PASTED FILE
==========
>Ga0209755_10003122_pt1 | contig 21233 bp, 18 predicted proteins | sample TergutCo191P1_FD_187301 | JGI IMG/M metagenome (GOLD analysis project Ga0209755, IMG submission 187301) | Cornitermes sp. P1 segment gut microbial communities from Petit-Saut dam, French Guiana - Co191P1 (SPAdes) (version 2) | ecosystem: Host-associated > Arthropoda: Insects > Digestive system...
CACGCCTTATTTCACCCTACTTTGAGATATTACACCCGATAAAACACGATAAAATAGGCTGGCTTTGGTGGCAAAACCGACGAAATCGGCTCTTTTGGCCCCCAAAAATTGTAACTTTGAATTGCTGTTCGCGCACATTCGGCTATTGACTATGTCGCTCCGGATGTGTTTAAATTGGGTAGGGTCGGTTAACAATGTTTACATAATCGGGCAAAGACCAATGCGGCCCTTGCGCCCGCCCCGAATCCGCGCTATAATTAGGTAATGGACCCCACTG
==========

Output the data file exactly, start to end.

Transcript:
>Ga0209755_10003122_pt1 | contig 21233 bp, 18 predicted proteins | sample TergutCo191P1_FD_187301 | JGI IMG/M metagenome (GOLD analysis project Ga0209755, IMG submission 187301) | Cornitermes sp. P1 segment gut microbial communities from Petit-Saut dam, French Guiana - Co191P1 (SPAdes) (version 2) | ecosystem: Host-associated > Arthropoda: Insects > Digestive system...
CACGCCTTATTTCACCCTACTTTGAGATATTACACCCGATAAAACACGATAAAATAGGCTGGCTTTGGTGGCAAAACCGACGAAATCGGCTCTTTTGGCCCCCAAAAATTGTAACTTTGAATTGCTGTTCGCGCACATTCGGCTATTGACTATGTCGCTCCGGATGTGTTTAAATTGGGTAGGGTCGGTTAACAATGTTTACATAATCGGGCAAAGACCAATGCGGCCCTTGCGCCCGCCCCGAATCCGCGCTATAATTAGGTAATGGACCCCACTG